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Complete re-edit to avoid speculation:

An employee lied to a new customer completely behind the back of the PM/leads/management that he/she was not being allocated (he/she actually was 100% allocated) and therefore available for a new project which he/she liked better. Nobody knew about this conversations, the new customer expects delivery and the old team is stretched thin by this (and the old customer may have some projects which run late, potentially causing financial damage). There are circumstances which prevent management level from communicating clearly, but I was one of colleagues in the team to whom she bragged about how great this move was, and how cool it was to lie also to PM and management.

Would it be appropriate to have a clarifying conversation with the technical side at the old/new customer (both in one company), to clearly state that they should be very careful about promises of this employee in the future, pointing out that he/she intentionally lied, even if this information may damage the employees further career in the projects at the customer? Up to now our team/management was playing nice and took the blame under "there was some miscommunication".

closed as primarily opinion-based by gnat, Solar Mike, Dukeling, Anketam, aaaaa says reinstate Monica Jul 19 at 19:04

Many good questions generate some degree of opinion based on expert experience, but answers to this question will tend to be almost entirely based on opinions, rather than facts, references, or specific expertise. If this question can be reworded to fit the rules in the help center, please edit the question.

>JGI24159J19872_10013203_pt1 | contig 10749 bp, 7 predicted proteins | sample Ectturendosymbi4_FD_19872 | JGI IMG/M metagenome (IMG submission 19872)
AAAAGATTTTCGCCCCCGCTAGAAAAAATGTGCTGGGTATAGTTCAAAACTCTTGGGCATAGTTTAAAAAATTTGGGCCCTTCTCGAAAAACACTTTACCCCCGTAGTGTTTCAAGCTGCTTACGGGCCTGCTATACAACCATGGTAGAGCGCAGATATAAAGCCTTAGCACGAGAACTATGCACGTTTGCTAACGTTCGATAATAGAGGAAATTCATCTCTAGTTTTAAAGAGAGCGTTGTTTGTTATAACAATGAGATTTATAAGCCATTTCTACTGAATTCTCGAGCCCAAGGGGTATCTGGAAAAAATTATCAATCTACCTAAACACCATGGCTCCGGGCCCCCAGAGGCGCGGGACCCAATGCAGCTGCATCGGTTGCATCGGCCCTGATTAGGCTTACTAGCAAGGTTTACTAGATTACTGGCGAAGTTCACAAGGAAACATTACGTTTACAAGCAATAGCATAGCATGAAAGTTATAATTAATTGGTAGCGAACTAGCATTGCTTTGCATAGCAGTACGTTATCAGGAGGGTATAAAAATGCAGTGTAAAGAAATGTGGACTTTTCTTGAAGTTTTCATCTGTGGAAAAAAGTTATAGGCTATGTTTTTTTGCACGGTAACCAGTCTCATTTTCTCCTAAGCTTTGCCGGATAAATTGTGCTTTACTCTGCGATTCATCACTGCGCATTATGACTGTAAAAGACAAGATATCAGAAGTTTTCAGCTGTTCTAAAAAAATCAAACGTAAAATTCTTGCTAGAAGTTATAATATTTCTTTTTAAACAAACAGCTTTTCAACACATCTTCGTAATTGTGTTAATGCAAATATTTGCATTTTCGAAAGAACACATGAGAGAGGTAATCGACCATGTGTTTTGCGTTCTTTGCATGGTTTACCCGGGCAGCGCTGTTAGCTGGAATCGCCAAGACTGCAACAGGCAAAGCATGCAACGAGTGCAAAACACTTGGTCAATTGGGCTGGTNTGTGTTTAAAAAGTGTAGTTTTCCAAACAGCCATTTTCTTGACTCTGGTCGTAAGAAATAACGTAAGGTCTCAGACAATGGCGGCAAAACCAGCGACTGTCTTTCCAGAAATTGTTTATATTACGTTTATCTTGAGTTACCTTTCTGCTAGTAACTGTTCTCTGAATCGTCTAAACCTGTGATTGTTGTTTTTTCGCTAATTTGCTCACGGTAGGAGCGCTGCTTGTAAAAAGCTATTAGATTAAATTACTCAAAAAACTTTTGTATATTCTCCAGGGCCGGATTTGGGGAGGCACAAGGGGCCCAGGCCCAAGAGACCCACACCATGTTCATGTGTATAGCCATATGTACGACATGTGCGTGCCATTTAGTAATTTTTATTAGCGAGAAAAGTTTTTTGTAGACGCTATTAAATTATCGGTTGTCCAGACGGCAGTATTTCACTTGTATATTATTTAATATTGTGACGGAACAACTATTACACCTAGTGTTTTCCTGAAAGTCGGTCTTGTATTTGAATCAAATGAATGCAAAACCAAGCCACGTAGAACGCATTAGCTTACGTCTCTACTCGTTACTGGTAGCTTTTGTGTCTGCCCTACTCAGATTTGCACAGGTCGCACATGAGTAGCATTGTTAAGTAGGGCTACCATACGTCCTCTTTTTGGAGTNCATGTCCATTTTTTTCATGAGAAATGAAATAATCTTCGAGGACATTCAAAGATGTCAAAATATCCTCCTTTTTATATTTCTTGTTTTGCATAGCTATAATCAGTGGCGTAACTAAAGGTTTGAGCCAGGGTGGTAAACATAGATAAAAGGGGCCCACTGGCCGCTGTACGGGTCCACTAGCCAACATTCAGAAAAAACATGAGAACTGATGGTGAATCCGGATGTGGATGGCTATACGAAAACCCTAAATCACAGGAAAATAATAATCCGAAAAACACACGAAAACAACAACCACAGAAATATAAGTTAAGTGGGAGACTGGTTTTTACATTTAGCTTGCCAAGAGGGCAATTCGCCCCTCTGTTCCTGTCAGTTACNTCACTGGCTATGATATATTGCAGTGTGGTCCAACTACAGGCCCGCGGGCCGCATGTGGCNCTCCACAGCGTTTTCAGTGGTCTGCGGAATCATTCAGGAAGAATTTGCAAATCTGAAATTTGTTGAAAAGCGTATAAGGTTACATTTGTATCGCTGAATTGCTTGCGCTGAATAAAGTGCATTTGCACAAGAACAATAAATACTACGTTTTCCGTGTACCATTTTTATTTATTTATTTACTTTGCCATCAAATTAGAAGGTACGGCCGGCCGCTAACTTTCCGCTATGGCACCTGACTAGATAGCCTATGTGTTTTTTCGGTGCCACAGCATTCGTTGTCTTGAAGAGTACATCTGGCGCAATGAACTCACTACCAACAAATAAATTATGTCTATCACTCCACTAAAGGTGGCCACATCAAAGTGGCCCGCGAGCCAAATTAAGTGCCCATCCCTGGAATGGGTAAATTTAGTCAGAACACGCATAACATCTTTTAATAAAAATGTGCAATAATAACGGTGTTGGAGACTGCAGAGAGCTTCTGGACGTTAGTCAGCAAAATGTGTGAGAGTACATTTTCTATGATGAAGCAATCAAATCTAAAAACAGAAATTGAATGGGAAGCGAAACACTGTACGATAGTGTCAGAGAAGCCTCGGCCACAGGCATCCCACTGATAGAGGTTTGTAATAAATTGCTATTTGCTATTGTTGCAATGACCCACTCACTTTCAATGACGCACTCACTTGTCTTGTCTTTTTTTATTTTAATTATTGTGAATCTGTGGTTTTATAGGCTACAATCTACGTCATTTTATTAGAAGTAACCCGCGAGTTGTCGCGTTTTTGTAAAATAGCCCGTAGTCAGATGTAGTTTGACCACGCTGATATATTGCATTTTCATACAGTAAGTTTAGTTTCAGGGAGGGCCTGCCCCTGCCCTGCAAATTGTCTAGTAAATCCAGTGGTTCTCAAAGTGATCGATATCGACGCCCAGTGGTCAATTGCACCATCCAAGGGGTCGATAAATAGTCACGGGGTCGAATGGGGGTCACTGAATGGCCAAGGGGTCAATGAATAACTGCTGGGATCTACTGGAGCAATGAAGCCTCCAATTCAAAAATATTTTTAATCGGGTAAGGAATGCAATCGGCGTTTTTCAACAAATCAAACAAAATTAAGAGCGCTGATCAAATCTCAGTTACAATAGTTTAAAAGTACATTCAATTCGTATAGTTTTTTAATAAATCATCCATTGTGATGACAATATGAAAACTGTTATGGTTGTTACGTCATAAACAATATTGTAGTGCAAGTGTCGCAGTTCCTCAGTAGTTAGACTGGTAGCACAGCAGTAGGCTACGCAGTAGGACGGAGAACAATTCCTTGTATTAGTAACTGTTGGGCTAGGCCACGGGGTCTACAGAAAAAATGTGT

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    To achieve what? I think this is very shaky. Objectively proven? In whose opinion? They were reprimanded by HR? Will this person be fired for cause? If not, and this leaking will cause this person not to be hired at their next company then it seems to me that this gets very close to libel. – onnoweb Jul 19 at 17:14
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    @onnoweb: for libel/defamation the information must be false. The person stating the fact proudly to the fact of lying of two colleagues and leaving proven track record by emails is objective. – Sascha Jul 19 at 17:22
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    If this is about trying to save the relationship with the business partner then you don't do it by just informing (I mean, leaking to) the partner that you had this rogue employee. You do that in a proper meeting, acknowledging that the project was not managed well, is off track and here are the actions your company is taking to correct. – onnoweb Jul 19 at 17:36
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    To be clear, are you asking if YOU should leak the information to the client? Or if your COMPANY should leak the information? – Lumberjack Jul 19 at 18:31
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    I think this, more than any other question I've read, is where the OP is really really really hoping for one specific answer. – Kevin Jul 19 at 21:08
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It's unlikely that there will be significant benefit to attempting to disparage this person.

If you inform your customers that this person acted alone, your customers will wonder why there was not enough oversight to prevent this.

If you inform companies that may be looking to employ the person, then it will become a case of their word against yours and the companies may question your motivations and truthfulness. If these companies are current or potential customers, then the above holds doubly: why was there no oversight to prevent this and why is there no oversight preventing backstabbing colleagues from spreading stories.

Your best course of action is to be glad the bad apple is gone, ensure you and your company deliver good quality results moving forward and avoid interacting with that person in a professional capacity in the future.

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